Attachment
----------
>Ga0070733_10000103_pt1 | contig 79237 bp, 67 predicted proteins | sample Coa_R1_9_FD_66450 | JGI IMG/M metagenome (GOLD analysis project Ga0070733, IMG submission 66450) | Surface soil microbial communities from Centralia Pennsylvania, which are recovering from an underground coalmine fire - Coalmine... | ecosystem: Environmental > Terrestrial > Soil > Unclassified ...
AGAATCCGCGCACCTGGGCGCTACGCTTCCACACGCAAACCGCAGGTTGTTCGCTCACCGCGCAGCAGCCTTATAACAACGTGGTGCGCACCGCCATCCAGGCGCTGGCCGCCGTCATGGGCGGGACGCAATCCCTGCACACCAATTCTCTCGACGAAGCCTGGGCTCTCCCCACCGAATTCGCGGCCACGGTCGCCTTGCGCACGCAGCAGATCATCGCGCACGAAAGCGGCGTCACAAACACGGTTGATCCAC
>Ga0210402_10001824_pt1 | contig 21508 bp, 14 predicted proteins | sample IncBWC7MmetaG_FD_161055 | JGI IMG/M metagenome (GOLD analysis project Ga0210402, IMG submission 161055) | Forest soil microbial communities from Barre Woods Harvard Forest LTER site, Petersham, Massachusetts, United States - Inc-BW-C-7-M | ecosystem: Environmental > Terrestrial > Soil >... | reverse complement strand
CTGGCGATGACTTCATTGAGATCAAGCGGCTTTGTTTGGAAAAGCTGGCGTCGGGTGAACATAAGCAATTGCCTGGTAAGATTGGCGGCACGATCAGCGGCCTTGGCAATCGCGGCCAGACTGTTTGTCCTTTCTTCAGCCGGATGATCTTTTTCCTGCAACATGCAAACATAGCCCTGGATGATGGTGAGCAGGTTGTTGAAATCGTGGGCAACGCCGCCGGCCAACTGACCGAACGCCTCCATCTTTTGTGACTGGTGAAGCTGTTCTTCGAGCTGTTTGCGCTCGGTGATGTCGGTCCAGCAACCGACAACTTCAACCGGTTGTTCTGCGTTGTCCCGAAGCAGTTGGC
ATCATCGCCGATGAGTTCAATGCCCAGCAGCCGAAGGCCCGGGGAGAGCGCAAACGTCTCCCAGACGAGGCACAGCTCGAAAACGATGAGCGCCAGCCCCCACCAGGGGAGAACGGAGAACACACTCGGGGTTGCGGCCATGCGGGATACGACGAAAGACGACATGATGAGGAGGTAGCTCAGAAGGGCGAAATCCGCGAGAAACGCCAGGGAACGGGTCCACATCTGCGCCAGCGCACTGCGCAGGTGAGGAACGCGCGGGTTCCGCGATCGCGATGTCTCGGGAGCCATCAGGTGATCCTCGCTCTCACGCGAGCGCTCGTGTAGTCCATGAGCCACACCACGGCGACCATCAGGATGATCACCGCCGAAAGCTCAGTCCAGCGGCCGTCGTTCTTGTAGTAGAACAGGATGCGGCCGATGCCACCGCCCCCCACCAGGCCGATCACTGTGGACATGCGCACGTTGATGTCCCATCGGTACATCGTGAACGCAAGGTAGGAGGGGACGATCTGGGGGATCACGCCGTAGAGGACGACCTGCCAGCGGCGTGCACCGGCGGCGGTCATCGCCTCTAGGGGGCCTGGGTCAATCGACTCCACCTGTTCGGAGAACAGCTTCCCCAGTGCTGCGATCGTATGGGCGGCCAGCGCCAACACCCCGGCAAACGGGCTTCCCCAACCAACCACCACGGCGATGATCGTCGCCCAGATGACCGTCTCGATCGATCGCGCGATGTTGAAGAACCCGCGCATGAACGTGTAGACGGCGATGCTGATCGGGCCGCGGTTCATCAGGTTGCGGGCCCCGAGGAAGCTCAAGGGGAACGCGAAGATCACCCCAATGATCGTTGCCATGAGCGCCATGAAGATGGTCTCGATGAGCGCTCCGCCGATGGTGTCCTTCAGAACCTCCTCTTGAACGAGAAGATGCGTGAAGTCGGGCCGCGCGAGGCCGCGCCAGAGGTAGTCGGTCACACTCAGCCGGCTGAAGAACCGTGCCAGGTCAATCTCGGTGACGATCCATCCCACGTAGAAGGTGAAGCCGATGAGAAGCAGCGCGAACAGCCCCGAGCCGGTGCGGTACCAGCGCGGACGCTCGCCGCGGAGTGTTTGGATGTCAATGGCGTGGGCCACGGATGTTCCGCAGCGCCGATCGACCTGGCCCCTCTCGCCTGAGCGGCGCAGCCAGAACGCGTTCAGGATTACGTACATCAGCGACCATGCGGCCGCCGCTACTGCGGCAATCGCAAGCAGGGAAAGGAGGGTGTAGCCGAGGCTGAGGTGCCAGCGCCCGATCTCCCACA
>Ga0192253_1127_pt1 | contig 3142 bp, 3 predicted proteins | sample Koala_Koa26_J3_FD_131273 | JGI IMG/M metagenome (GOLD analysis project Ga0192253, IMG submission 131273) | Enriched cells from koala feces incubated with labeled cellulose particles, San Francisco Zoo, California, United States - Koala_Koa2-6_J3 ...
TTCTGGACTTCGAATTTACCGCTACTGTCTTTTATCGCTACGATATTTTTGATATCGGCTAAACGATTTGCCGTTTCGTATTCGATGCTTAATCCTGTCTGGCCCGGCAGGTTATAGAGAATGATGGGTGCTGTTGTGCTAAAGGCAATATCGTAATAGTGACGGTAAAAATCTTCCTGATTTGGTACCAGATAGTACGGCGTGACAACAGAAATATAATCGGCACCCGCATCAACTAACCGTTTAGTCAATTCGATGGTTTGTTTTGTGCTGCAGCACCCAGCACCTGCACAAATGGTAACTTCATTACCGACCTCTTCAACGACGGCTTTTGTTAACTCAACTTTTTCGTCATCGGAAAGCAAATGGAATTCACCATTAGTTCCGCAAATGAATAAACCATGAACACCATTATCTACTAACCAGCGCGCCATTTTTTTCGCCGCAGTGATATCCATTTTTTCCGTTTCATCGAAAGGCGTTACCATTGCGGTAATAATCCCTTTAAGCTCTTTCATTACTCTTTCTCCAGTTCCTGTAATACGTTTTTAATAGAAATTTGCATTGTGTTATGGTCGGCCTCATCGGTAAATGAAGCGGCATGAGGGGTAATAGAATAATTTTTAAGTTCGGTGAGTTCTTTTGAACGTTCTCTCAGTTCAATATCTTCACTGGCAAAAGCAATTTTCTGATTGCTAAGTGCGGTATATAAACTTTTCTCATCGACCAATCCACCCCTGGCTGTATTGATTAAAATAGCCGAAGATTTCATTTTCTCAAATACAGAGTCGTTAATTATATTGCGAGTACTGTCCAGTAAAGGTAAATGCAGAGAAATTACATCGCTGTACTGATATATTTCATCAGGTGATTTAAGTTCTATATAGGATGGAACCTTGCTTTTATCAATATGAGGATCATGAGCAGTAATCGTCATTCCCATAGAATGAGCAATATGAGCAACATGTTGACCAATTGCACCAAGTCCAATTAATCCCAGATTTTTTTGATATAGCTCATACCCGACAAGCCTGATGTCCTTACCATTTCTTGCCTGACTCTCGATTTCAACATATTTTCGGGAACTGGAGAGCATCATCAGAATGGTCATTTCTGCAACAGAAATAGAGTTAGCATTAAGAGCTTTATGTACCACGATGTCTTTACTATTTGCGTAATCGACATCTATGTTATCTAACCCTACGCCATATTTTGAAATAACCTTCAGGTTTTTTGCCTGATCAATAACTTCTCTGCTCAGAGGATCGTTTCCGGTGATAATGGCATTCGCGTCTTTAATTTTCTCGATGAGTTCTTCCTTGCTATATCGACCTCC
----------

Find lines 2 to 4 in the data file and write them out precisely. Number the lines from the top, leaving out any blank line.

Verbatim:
AGAATCCGCGCACCTGGGCGCTACGCTTCCACACGCAAACCGCAGGTTGTTCGCTCACCGCGCAGCAGCCTTATAACAACGTGGTGCGCACCGCCATCCAGGCGCTGGCCGCCGTCATGGGCGGGACGCAATCCCTGCACACCAATTCTCTCGACGAAGCCTGGGCTCTCCCCACCGAATTCGCGGCCACGGTCGCCTTGCGCACGCAGCAGATCATCGCGCACGAAAGCGGCGTCACAAACACGGTTGATCCAC
>Ga0210402_10001824_pt1 | contig 21508 bp, 14 predicted proteins | sample IncBWC7MmetaG_FD_161055 | JGI IMG/M metagenome (GOLD analysis project Ga0210402, IMG submission 161055) | Forest soil microbial communities from Barre Woods Harvard Forest LTER site, Petersham, Massachusetts, United States - Inc-BW-C-7-M | ecosystem: Environmental > Terrestrial > Soil >... | reverse complement strand
CTGGCGATGACTTCATTGAGATCAAGCGGCTTTGTTTGGAAAAGCTGGCGTCGGGTGAACATAAGCAATTGCCTGGTAAGATTGGCGGCACGATCAGCGGCCTTGGCAATCGCGGCCAGACTGTTTGTCCTTTCTTCAGCCGGATGATCTTTTTCCTGCAACATGCAAACATAGCCCTGGATGATGGTGAGCAGGTTGTTGAAATCGTGGGCAACGCCGCCGGCCAACTGACCGAACGCCTCCATCTTTTGTGACTGGTGAAGCTGTTCTTCGAGCTGTTTGCGCTCGGTGATGTCGGTCCAGCAACCGACAACTTCAACCGGTTGTTCTGCGTTGTCCCGAAGCAGTTGGC